Basic Equine Rider’s Course
By Cpl Daylon "Soon to be Top Rider" Brown
With any course in the Army, a sense of impending doom is prevalent. Not so much this time as we felt pride at starting the Basic Equine Rider’s Course (BERC). The BERC is the beginning of becoming a Rider within the Regiment’s Ceremonial Mounted Troop (CMT). The days started as normal: 0800hrs at the stables to begin the course. The ever-present mantra "Horse, Tack, Rider” is instilled from day one. These words ring true every day as it is not just our priority of work, but how we conduct our all business at CMT.
Horses come first, and will be the highest priority of our day-to-day work. They all have individuality and personality, much like us. Some are lazy, some would die happy just galloping. Some like their bellies scratched, others do not. Getting to know them and what they like helped me get a grasp on the ability and effort I have to put in. Scratches, cuts, and sores are brought up to our Medical Reps Cpl Edward “Spaget” Thibodeau and Cpl Coleman “On PLQ” Germann. Much to our relief, 95% of the problems were just us being a worried mother and horses will be horses. Grooming on some days could be the worst as they all poop and do not wipe afterwards. I'd still rather groom a horse than muck a tank hull any day, though.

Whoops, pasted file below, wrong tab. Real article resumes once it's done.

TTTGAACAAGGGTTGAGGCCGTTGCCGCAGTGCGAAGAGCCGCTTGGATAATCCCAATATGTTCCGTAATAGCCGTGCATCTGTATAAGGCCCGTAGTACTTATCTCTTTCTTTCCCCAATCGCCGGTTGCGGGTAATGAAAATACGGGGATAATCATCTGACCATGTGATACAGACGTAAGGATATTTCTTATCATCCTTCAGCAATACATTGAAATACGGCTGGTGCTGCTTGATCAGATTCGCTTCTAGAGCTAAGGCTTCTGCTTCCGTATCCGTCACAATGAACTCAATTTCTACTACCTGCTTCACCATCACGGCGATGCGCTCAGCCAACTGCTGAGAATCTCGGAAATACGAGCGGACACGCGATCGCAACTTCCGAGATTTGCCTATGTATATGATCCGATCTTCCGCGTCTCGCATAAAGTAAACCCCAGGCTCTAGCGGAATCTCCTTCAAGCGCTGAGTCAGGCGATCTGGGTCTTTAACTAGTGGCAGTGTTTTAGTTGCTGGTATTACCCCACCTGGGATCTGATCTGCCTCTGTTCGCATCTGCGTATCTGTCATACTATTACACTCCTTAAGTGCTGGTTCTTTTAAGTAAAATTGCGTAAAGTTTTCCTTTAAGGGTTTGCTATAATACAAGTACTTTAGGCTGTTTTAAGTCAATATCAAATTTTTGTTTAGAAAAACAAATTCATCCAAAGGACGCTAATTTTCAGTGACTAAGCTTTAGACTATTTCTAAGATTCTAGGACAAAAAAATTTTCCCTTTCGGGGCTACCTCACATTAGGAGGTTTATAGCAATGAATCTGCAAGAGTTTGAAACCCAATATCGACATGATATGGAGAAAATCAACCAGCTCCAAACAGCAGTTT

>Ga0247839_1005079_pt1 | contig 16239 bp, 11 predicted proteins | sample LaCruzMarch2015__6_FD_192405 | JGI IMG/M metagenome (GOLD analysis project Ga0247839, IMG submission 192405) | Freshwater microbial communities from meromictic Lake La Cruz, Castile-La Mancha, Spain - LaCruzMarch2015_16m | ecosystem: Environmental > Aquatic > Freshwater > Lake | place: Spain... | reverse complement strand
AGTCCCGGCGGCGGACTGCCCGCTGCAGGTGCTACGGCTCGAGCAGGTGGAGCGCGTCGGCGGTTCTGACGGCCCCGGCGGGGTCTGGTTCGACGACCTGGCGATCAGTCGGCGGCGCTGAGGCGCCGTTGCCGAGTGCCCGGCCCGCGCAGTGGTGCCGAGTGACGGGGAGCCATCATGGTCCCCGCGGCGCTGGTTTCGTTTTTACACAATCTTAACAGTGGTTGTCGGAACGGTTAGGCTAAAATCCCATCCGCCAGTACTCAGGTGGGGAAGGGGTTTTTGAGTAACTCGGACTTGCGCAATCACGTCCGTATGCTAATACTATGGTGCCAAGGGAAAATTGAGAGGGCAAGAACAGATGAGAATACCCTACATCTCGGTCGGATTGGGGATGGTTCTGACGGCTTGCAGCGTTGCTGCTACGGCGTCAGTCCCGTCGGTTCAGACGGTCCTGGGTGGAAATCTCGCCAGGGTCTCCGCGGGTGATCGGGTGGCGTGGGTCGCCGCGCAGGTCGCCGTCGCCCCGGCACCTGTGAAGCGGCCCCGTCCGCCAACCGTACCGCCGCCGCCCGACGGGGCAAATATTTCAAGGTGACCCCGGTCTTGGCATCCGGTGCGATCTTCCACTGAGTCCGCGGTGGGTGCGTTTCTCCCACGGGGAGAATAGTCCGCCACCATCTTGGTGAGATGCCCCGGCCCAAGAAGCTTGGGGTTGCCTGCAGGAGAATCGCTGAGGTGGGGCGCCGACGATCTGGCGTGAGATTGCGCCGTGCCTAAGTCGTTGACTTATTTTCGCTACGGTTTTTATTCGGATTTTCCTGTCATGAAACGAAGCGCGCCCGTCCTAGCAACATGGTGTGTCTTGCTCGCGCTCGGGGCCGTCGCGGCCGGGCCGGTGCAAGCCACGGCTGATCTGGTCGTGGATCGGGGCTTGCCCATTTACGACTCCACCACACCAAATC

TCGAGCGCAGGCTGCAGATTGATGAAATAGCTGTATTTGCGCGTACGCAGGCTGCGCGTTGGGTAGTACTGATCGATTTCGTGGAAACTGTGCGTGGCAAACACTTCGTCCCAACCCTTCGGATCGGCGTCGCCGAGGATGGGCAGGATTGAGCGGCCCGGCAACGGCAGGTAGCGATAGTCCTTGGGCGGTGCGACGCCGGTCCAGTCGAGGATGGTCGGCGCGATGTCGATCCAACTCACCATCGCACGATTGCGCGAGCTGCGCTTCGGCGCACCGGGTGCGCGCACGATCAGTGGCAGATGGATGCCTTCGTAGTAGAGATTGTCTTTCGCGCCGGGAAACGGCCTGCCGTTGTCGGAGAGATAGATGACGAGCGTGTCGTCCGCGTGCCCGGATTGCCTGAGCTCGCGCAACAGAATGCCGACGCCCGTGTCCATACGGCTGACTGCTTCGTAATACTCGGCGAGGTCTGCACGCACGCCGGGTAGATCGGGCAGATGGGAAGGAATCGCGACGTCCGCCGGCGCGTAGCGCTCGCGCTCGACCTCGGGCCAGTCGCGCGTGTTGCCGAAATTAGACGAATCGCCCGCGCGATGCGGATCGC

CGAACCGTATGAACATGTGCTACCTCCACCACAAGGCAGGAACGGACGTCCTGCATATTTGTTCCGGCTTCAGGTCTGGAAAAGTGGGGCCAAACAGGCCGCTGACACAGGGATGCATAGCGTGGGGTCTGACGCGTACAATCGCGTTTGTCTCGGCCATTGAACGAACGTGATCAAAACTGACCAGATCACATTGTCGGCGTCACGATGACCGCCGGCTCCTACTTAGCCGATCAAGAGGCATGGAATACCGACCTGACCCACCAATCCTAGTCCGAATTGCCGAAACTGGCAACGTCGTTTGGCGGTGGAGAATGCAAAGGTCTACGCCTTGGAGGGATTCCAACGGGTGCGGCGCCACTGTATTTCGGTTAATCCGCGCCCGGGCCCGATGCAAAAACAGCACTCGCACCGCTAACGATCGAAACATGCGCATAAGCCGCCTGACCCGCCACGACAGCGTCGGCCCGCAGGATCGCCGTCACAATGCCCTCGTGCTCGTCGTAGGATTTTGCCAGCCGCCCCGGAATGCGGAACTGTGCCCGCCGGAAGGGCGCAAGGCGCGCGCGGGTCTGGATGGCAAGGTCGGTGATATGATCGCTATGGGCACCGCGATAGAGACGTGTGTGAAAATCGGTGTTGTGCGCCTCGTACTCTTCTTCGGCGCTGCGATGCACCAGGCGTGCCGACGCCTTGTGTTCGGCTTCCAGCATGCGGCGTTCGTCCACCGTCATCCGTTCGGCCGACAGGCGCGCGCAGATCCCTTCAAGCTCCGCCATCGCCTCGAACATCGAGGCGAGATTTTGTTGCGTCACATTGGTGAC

Tack didn't come until much later, for we still had to learn the importance of the horse. The ability to use a tool in the right way is just as it is with a tank. If they can't trust you with basic grooming, then they wouldn't trust you with tack. Saddles, Bridles, and blankets are all part of the tack genre. Some of these saddles have been around longer than any of us have been alive. A piece of history between the horse and the rider. Maybe that’s why the Tack Master Cpl Benjamin "Big Daddy" Ford kept getting angry at us when we had dust in the seams.
Rider being the last on the list is only my experience. The classes were taught by many of our peers. Their experiences and wisdom clarifies much of our questions and pondering. The yelling to keep our toes up and control of our arms when we panic. Pain and soreness overtook us as we started using muscles that we didn’t know existed. Lunch time rolls around and we are all just back to a group of soldiers enjoying food and the camaraderie that is CMT. Hard work and good people make the day go by quick. Back to work to hop on a horse. Just as soon as you’re on, you can be face first into the ground. Dust yourself off and get back on again is the only acceptable answer. Soon we were doing less falling and more riding. Giving the horse a slap on a good job because he's the one working, we are just guiding. The military standard and horse riding go strongly hand in hand, maybe because we have had plenty of practice throughout history.